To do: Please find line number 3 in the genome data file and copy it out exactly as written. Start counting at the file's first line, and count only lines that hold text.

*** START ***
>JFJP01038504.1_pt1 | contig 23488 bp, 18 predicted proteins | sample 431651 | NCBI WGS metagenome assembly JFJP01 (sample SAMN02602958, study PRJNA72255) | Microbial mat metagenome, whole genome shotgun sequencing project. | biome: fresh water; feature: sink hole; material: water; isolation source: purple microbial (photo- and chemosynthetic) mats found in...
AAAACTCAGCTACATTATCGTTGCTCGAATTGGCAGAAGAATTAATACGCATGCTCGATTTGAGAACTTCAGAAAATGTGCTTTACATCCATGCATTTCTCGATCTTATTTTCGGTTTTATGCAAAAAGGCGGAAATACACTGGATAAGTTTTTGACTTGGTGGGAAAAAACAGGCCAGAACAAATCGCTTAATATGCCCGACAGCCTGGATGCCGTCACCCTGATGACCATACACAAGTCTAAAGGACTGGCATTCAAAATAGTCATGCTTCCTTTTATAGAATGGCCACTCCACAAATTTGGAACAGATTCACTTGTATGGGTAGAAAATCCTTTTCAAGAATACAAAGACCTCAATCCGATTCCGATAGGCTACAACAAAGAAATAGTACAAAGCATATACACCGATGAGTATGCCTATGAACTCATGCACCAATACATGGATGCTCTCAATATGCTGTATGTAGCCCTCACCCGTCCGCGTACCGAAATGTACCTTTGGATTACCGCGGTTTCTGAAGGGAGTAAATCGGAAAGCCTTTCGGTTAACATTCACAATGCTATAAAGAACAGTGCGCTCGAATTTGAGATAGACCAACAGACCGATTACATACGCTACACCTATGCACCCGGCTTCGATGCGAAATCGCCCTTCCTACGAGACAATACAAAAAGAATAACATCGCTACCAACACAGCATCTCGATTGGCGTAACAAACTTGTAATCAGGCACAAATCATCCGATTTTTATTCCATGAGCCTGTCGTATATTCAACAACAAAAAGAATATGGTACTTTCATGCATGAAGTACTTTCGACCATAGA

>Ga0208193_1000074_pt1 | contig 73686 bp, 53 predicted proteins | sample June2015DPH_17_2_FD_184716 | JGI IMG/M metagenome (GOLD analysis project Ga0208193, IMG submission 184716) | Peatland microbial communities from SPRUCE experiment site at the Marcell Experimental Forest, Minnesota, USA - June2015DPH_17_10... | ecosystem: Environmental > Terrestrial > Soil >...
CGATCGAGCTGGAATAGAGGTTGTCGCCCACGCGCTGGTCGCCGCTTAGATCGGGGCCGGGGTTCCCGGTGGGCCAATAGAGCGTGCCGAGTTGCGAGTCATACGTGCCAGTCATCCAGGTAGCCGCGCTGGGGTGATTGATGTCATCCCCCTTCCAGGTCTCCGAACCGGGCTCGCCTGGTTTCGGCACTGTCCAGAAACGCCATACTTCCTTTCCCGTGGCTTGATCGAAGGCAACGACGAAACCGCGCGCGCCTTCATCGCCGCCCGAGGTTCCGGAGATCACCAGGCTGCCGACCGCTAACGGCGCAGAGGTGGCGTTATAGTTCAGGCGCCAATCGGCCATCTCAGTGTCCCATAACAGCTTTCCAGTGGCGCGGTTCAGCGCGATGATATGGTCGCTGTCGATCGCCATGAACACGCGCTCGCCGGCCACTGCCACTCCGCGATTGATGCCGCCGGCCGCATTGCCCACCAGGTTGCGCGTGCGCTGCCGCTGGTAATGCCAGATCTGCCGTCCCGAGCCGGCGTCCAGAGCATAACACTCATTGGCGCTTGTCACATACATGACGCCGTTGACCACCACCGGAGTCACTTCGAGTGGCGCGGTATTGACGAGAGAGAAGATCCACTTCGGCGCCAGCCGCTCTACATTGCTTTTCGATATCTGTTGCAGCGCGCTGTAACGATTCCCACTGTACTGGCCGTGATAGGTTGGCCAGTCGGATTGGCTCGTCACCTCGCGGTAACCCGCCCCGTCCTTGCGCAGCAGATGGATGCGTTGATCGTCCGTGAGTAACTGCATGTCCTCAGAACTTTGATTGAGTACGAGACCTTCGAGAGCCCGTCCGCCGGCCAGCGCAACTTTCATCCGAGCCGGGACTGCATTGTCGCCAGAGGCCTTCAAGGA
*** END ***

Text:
>Ga0208193_1000074_pt1 | contig 73686 bp, 53 predicted proteins | sample June2015DPH_17_2_FD_184716 | JGI IMG/M metagenome (GOLD analysis project Ga0208193, IMG submission 184716) | Peatland microbial communities from SPRUCE experiment site at the Marcell Experimental Forest, Minnesota, USA - June2015DPH_17_10... | ecosystem: Environmental > Terrestrial > Soil >...